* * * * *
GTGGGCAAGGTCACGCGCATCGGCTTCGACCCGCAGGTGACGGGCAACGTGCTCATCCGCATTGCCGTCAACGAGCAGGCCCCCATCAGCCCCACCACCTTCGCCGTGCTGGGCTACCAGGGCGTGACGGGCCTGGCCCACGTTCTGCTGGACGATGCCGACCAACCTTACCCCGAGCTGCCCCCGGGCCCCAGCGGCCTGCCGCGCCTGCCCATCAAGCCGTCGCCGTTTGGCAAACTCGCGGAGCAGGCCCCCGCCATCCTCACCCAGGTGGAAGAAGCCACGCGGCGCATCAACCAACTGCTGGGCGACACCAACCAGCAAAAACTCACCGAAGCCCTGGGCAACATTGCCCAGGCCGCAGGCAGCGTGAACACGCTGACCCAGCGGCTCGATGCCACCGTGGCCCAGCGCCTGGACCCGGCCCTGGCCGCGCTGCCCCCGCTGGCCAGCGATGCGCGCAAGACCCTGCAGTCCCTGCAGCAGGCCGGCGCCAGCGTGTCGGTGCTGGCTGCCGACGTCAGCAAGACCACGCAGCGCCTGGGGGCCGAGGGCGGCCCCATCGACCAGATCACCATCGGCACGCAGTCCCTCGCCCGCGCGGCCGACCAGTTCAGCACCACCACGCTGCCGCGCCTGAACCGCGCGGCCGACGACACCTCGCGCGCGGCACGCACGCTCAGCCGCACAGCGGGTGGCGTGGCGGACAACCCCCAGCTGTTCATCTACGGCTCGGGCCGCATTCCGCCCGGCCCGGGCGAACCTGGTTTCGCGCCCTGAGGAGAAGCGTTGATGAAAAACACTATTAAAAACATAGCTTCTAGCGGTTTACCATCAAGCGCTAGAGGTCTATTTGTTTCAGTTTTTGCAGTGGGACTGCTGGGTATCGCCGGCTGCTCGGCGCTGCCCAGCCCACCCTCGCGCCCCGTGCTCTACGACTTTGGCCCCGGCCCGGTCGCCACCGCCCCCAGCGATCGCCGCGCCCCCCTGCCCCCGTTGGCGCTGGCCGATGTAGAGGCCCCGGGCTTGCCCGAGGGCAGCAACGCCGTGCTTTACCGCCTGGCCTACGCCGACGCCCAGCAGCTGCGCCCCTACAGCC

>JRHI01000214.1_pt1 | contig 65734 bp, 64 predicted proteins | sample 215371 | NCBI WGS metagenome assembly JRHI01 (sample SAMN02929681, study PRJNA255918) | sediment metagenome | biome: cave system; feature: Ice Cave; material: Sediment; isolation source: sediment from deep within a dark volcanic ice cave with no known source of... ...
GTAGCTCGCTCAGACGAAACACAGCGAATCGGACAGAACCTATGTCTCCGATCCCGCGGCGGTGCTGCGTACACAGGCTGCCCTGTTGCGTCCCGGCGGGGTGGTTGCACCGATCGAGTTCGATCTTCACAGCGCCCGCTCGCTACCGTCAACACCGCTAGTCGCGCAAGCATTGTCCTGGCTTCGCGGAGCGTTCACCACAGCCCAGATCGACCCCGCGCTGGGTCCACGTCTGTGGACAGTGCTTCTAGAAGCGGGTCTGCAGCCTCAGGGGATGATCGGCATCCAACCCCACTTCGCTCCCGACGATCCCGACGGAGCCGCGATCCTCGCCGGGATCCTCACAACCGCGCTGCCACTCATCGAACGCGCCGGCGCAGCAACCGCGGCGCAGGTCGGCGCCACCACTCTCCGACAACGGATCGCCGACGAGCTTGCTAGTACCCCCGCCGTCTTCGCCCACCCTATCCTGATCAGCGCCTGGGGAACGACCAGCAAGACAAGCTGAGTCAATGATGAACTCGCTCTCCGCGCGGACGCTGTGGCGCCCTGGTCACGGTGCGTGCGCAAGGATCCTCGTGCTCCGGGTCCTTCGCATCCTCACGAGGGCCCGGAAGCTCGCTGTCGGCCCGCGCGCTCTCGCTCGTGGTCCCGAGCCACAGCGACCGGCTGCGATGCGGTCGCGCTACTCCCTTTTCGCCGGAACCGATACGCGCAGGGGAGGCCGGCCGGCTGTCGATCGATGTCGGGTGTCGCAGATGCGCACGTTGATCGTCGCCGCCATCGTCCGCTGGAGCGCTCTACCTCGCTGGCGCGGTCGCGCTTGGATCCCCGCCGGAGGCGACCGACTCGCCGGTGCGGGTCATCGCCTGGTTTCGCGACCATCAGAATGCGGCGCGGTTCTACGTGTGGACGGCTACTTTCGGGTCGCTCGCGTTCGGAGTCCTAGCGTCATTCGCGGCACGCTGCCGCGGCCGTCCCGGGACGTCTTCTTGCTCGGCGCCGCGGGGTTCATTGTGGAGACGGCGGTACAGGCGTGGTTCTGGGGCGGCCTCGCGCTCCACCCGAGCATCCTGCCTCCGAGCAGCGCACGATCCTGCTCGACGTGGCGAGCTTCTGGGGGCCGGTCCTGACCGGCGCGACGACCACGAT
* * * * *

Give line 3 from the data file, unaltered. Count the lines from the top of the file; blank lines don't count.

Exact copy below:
GTAGCTCGCTCAGACGAAACACAGCGAATCGGACAGAACCTATGTCTCCGATCCCGCGGCGGTGCTGCGTACACAGGCTGCCCTGTTGCGTCCCGGCGGGGTGGTTGCACCGATCGAGTTCGATCTTCACAGCGCCCGCTCGCTACCGTCAACACCGCTAGTCGCGCAAGCATTGTCCTGGCTTCGCGGAGCGTTCACCACAGCCCAGATCGACCCCGCGCTGGGTCCACGTCTGTGGACAGTGCTTCTAGAAGCGGGTCTGCAGCCTCAGGGGATGATCGGCATCCAACCCCACTTCGCTCCCGACGATCCCGACGGAGCCGCGATCCTCGCCGGGATCCTCACAACCGCGCTGCCACTCATCGAACGCGCCGGCGCAGCAACCGCGGCGCAGGTCGGCGCCACCACTCTCCGACAACGGATCGCCGACGAGCTTGCTAGTACCCCCGCCGTCTTCGCCCACCCTATCCTGATCAGCGCCTGGGGAACGACCAGCAAGACAAGCTGAGTCAATGATGAACTCGCTCTCCGCGCGGACGCTGTGGCGCCCTGGTCACGGTGCGTGCGCAAGGATCCTCGTGCTCCGGGTCCTTCGCATCCTCACGAGGGCCCGGAAGCTCGCTGTCGGCCCGCGCGCTCTCGCTCGTGGTCCCGAGCCACAGCGACCGGCTGCGATGCGGTCGCGCTACTCCCTTTTCGCCGGAACCGATACGCGCAGGGGAGGCCGGCCGGCTGTCGATCGATGTCGGGTGTCGCAGATGCGCACGTTGATCGTCGCCGCCATCGTCCGCTGGAGCGCTCTACCTCGCTGGCGCGGTCGCGCTTGGATCCCCGCCGGAGGCGACCGACTCGCCGGTGCGGGTCATCGCCTGGTTTCGCGACCATCAGAATGCGGCGCGGTTCTACGTGTGGACGGCTACTTTCGGGTCGCTCGCGTTCGGAGTCCTAGCGTCATTCGCGGCACGCTGCCGCGGCCGTCCCGGGACGTCTTCTTGCTCGGCGCCGCGGGGTTCATTGTGGAGACGGCGGTACAGGCGTGGTTCTGGGGCGGCCTCGCGCTCCACCCGAGCATCCTGCCTCCGAGCAGCGCACGATCCTGCTCGACGTGGCGAGCTTCTGGGGGCCGGTCCTGACCGGCGCGACGACCACGAT